But we have to choose to face our own fears -- you can't shame someone into not being afraid. And, in fact, dismissing someone's fear as unworthy actually adds a lot of layers of extra guilt and humiliation onto the Things That Must Be Processed pile. In other words, I can decide to face my fear of balloons. You can't convince me not to be afraid of them, especially not through making fun of me.
I can hear the hunting horns of the anti-special snowflake brigade from here. The hounds are baying, their refrain of "people need to stop being so sensitive" is loud and clear. So let me say that I'm not actually expecting or even wanting anyone to hold my hand while I hold the balloons as far from my face as possible and squeeze my eyes shut. I'm just asking for people to not, you know, laugh at me while I do something that's intensely frightening for me.
Halfway through making a balloon flower, the woman next to me leaned over. "Maybe balloons aren't going to be your thing," she said. She sounded dubious. She had laughed at me when I mentioned that I was actually afraid of them. She hadn't understood, I think, that I really truly meant it. Forty-five minutes later, with me flinching and clutching my throat every time another balloon popped, I think she was starting to get the idea.
By that point in the evening, I was pretty tightly wound. There had been
of popped balloons. And I was also struggling with my gigantic need to be good at anything I attempt -- being shit at balloon animals does not jive with my perfectionist tendencies. So as much as I was annoyed (at myself and everyone else in the room) (and the ceiling fan -- I was annoyed with the ceiling fan because it kept popping balloons that were lifted too high) at pretty much everything, I was also relieved to hear that from someone else.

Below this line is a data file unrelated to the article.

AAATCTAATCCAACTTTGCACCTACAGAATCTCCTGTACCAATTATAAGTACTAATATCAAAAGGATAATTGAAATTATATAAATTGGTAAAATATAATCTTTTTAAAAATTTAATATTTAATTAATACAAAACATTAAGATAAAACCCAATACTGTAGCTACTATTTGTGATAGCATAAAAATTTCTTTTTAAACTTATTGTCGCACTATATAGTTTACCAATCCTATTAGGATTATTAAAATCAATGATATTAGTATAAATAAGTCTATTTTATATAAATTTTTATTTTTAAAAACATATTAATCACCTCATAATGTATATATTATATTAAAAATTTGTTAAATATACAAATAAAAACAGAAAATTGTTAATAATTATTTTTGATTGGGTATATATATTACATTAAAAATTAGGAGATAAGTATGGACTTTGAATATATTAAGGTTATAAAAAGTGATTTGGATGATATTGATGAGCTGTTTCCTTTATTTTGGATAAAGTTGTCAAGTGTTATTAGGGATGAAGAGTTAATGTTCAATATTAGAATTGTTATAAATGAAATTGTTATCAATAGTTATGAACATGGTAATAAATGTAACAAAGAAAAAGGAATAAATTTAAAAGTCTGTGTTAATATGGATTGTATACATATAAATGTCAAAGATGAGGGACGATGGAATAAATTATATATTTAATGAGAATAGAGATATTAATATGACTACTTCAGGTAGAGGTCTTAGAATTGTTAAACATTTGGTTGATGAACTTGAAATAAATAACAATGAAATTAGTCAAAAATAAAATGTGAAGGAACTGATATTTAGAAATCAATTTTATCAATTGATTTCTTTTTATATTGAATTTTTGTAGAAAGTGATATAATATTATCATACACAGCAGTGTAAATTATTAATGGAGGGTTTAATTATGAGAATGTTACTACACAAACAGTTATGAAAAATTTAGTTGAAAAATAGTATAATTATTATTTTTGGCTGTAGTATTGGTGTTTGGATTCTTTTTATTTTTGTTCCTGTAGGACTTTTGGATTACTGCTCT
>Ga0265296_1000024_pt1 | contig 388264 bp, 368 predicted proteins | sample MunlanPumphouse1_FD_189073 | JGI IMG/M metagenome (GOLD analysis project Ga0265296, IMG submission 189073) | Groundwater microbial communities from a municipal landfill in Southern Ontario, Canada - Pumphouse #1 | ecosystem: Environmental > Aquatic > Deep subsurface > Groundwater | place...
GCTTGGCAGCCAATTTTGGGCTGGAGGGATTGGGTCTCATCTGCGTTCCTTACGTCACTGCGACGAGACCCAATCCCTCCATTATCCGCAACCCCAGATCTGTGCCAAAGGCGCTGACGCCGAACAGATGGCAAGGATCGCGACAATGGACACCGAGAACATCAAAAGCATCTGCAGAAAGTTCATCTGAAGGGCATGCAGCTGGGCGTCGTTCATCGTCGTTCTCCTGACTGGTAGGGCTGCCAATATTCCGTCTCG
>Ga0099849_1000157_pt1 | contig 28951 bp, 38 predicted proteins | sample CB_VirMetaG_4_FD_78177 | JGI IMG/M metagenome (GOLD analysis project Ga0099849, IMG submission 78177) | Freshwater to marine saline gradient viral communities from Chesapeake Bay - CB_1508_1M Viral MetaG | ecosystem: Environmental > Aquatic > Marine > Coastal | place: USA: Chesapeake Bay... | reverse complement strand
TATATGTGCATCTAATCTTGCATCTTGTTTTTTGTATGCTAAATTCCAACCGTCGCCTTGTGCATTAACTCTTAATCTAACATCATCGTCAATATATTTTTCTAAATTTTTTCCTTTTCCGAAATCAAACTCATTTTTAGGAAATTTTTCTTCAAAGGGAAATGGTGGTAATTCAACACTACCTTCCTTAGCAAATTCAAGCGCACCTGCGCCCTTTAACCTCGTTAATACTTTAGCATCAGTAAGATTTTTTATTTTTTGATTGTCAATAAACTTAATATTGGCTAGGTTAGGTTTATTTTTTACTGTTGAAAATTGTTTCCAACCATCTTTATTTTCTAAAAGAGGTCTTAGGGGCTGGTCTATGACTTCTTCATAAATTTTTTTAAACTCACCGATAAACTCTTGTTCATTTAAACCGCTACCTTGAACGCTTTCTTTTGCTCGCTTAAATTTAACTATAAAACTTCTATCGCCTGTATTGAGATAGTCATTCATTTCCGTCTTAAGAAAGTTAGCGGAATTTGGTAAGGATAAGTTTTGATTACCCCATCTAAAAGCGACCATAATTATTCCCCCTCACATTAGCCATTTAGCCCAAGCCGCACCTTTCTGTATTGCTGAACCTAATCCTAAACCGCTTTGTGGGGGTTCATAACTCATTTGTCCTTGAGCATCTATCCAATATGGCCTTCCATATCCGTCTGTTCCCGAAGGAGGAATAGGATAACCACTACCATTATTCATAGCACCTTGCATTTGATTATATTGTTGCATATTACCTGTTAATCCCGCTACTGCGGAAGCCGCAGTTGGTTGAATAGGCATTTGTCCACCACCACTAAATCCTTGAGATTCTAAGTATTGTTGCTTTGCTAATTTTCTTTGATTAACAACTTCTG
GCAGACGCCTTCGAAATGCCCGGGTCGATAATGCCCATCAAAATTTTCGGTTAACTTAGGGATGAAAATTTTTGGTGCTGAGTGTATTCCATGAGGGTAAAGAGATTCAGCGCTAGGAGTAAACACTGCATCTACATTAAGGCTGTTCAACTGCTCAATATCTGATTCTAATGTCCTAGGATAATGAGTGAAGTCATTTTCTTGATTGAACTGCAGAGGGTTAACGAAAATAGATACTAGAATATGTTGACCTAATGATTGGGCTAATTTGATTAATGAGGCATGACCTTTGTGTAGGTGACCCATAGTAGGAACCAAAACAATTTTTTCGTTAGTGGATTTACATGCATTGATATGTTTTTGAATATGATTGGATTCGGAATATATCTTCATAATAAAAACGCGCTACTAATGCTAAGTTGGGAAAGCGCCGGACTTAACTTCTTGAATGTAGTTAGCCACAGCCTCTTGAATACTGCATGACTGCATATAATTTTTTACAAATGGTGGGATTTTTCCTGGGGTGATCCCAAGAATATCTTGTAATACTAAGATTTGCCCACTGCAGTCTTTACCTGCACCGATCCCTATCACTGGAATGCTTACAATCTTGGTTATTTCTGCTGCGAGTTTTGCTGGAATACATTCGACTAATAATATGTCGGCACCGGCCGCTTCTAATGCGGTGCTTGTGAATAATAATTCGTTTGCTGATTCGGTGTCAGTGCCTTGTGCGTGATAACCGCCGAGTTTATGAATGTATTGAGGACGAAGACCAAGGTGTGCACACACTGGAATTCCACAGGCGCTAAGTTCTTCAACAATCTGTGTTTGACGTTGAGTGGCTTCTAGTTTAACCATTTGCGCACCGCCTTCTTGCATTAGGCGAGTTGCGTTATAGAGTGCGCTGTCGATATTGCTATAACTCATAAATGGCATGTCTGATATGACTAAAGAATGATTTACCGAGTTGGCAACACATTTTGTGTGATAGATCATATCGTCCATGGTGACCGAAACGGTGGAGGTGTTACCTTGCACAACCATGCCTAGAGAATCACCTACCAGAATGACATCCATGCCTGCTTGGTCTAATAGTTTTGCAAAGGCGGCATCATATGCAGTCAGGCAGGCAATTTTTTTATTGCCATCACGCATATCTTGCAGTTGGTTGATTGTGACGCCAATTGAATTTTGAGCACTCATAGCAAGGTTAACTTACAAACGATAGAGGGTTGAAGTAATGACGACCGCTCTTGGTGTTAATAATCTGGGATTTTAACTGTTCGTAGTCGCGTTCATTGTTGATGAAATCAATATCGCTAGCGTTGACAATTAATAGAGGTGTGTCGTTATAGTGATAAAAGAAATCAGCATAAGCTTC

We don't have to conquer every single fear, especially the irrational ones. It's a good thing to try, I really do believe that. But sometimes trying is really as far as you get.
I have a six-dollar balloon pump now. I snicker every time I use it because, yeah, it involves a pumping action. I have a small bag of balloons. I'm going to practice (I might need a drink first) making a few more balloon animals and see what happens. I highly doubt I will ever be a balloon artist -- but I also don't need to be. No matter how ridiculous anyone else thinks it is, just handling the damn things is a big deal for me.
Balloons scare me, y'all. But, you know what? I will paint your face with just about anything you want, how about that?